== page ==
People loved the car, what we are trying to achieve at the budget end of the industry and how we had presented ourselves with the period 60’s feel. Outside there was great support from the Tribute owners club and we thank them for travelling to the venue and offering their support. Without you guys we would have had no Kobras to show off and we really do value your comments and ideas.
Monday was a similar day with plenty of visitors but not quite as busy as Sunday.
By the end of the two days we were all pretty worn out and my sore throat has definitely suffered but we are over the moon. We have spoken to old customers, potential new customers and got some great contacts.
Hopefully we will now receive some orders for kits or builds and look forward to the future.
Numbers are falling and prices are rising but we need to keep Stoneleigh alive so we will definitely be there next year.
Once again, thank you all for the kind comments and the overwhelming support we have received. We love what we do and the positivity drives us onwards and upwards.
Particular thanks to :-
Chris at Tribute, TKC Magazine, Complete Kit Car, Grassbanks, (Richard, Dave P, Steve D)
(please see images on Stoneleigh page from main menu)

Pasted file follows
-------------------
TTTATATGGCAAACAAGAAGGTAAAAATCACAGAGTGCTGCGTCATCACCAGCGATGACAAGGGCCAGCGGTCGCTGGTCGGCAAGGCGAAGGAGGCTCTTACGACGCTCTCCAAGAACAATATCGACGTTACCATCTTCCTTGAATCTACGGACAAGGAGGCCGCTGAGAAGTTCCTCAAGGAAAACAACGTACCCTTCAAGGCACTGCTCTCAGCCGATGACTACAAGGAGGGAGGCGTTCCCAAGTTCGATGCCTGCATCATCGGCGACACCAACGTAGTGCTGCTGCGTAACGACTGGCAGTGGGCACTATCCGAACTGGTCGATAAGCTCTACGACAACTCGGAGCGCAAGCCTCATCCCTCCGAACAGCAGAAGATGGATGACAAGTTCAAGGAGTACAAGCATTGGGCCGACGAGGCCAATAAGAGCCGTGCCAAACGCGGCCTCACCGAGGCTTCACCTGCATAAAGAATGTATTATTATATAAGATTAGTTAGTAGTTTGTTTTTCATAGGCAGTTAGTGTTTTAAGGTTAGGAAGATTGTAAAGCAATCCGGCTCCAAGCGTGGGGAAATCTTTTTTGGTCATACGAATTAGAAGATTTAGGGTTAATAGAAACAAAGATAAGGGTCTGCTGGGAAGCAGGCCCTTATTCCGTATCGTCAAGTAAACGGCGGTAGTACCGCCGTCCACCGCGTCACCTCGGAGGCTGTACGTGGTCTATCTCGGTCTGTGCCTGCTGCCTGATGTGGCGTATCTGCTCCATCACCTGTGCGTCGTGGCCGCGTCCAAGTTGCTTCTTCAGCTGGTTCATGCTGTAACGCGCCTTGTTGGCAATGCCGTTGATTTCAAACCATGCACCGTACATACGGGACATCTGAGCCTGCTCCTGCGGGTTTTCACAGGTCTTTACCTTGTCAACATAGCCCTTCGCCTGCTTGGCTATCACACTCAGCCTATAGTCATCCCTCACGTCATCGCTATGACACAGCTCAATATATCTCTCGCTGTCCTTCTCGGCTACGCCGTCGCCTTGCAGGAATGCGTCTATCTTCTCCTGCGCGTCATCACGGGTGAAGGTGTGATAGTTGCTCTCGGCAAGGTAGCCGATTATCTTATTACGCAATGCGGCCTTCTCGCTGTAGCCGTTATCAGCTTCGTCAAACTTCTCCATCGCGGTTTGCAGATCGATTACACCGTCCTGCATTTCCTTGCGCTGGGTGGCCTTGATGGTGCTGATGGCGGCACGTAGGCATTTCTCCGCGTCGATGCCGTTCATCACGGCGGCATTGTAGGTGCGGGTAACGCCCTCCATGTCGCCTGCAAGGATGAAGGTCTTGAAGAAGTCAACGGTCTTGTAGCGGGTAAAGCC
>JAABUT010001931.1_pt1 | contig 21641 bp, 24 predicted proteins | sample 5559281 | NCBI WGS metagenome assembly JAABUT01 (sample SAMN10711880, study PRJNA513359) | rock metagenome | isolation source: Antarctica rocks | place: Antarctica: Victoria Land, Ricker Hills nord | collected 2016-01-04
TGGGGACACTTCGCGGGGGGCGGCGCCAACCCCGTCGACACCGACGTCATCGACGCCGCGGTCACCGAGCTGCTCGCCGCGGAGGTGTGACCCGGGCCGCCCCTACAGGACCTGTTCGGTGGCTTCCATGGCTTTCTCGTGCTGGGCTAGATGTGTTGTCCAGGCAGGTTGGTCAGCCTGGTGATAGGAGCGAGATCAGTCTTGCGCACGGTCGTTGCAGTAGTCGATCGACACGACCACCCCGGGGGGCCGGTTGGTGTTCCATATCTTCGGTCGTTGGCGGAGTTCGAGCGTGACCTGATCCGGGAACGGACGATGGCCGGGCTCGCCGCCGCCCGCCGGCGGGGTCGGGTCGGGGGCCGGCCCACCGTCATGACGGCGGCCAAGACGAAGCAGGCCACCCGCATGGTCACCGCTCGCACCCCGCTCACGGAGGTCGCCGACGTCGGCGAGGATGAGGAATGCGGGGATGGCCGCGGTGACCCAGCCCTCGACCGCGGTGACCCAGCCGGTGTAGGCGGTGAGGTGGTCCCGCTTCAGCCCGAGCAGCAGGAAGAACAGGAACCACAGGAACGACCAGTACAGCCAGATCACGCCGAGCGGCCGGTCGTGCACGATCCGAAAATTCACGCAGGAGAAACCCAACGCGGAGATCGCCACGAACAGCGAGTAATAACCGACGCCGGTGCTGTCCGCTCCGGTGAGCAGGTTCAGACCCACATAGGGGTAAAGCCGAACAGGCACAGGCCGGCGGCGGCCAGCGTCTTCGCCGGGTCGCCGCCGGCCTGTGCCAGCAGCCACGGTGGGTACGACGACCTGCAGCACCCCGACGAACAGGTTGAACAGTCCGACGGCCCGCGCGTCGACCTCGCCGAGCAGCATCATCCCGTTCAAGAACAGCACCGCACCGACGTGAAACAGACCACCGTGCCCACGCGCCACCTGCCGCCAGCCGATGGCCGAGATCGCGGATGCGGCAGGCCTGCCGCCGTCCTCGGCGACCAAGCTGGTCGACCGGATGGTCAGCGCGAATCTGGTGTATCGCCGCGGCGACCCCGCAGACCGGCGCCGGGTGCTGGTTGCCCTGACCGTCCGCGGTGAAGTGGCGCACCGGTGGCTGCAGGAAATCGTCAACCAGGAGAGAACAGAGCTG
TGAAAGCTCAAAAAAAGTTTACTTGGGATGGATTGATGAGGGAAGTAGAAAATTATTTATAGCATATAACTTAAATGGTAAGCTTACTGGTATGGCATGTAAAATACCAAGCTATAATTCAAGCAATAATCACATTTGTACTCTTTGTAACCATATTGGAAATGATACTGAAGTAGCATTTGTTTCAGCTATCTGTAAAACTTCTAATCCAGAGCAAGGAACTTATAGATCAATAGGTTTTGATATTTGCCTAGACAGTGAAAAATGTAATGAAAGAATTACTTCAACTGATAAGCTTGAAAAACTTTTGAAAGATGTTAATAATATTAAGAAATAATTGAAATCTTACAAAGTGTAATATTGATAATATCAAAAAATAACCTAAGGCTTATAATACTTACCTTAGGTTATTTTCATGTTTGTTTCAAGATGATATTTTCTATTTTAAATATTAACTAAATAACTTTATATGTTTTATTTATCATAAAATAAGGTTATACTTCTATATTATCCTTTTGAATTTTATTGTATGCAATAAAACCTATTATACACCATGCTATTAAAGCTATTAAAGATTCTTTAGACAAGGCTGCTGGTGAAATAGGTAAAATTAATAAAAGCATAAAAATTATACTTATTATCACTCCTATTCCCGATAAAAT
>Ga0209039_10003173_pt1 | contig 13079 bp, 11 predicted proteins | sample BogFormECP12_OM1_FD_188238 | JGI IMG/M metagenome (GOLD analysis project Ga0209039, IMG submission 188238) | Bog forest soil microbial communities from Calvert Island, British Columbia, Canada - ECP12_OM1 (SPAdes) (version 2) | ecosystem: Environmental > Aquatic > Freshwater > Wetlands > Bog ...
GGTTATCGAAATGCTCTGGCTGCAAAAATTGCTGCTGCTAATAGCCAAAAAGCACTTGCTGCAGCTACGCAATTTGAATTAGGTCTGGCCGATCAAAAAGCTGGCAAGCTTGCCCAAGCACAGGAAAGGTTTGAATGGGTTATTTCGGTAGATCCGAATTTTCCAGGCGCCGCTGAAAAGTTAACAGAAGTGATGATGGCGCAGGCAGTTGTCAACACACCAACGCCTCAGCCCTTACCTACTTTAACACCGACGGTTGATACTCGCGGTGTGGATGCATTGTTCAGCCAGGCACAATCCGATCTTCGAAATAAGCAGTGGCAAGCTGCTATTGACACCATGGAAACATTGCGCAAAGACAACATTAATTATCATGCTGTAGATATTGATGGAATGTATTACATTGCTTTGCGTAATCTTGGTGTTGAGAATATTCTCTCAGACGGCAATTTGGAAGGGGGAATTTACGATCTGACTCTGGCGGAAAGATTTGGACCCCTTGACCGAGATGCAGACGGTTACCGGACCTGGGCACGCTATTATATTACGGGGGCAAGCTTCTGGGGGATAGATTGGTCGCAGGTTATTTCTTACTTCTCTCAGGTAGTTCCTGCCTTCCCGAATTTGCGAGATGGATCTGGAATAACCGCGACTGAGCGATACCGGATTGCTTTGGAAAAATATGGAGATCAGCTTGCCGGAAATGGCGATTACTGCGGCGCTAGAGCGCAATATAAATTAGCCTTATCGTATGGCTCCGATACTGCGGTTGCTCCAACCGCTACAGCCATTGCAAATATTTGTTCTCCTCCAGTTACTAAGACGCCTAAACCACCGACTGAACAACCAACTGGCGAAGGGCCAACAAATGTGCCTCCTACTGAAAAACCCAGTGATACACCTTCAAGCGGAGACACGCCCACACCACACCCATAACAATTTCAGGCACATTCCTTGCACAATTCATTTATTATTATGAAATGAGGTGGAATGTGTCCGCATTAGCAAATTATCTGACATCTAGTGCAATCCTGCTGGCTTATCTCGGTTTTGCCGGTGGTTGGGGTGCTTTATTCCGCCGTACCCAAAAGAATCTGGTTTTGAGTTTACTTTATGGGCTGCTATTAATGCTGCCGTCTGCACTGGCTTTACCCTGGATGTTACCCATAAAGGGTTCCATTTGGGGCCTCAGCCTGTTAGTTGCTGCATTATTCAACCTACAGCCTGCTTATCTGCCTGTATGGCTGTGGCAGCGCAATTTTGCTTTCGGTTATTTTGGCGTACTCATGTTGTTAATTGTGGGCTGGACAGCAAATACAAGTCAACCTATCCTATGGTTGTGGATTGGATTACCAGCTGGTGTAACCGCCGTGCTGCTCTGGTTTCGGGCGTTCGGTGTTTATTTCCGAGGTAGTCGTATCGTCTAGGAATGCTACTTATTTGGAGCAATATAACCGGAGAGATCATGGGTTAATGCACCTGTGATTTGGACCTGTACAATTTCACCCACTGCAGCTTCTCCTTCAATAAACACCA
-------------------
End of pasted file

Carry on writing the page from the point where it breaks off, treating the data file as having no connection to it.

Today we took a rare day off and managed to get away from the workshop for a few hours. With no real plan we fired up the California, put the roof down and headed off to Sussex. Annoyingly we soon found ourselves having to slowly plod through the 50 mph variable speed limit which the M27 has become. I’m not sure if these new ‘smart’ motorways have been named correctly. We regularly travel to Dover and what used to be a trouble free journey now takes ages. Anyway, as we headed past Chichester we started to see signs for Goodwood which gave us an idea. Leaving the A27 we rumbled through the country lanes towards the circuit, passing Rolls Royce en route. As we pulled up outside the main gates we were met by two nice chaps in their distinctive white Goodwood overalls, made all the more famous by the excellent revival events. It turns out there was some sort of corporate media event on but as we had turned up in a nice shiny red car looking a million dollars we were allowed to park up and have a nose at what was going on. Lucky for us we had managed to gate crash a supercar media day with all the major players. With Ferrari, Porsche, Aston Martin and McLaren all represented it was amazing to see people stopping and taking photos of our car as it sat next the main straight. After having a cup of tea in the sunshine and watching a number of people with big smiles rag very expensive cars around the circuit we headed off on the next part of our journey. As we waited to pull out onto to the road a very nice orange McLaren pulled up next to us. Once again we found it strange to attract more attention as we puled away and the exhaust came into play. Its worth mentioning that Matt at Fastfit in Basingstoke does a great job with the exhaust and I would never have guessed that it was possible to get such a great sound out of an aging Z3. After thirty minutes we found ourselves slowly cruising along Brighton seafront and onto Madeira Drive. As we drifted along I was suddenly aware of a scooter right up behind us, weaving left to right. As we both turned around to see what was going on the rider, who was a very happy Italian man said “OH MY GARLIC, I LOVE YOUR CAR”. He continued on behind us for a few minutes videoing with his head cam as he did. We didn’t have ages to spent on the cost before heading back to reality so a quick burger in the American Diner and we were on the road again. I have to say where ever we go in the car it attracts attention and I know it is just a tribute to the 60’s but it feels like you are driving something very special. The sun catches the bright red paint, and sparkles off the chrome door handles and hinges and the sound when you come to a stop turns heads where ever you go. We have also recently had the time and finances to complete the interior so the new leather looks and smells great. At this point I will mention Autotrim in Reading. Paul does a great job and just gets on with what ever we throw at him. With the Summer on its way and the days getting longer I think there will be plenty of days out and some excellent photo opportunities.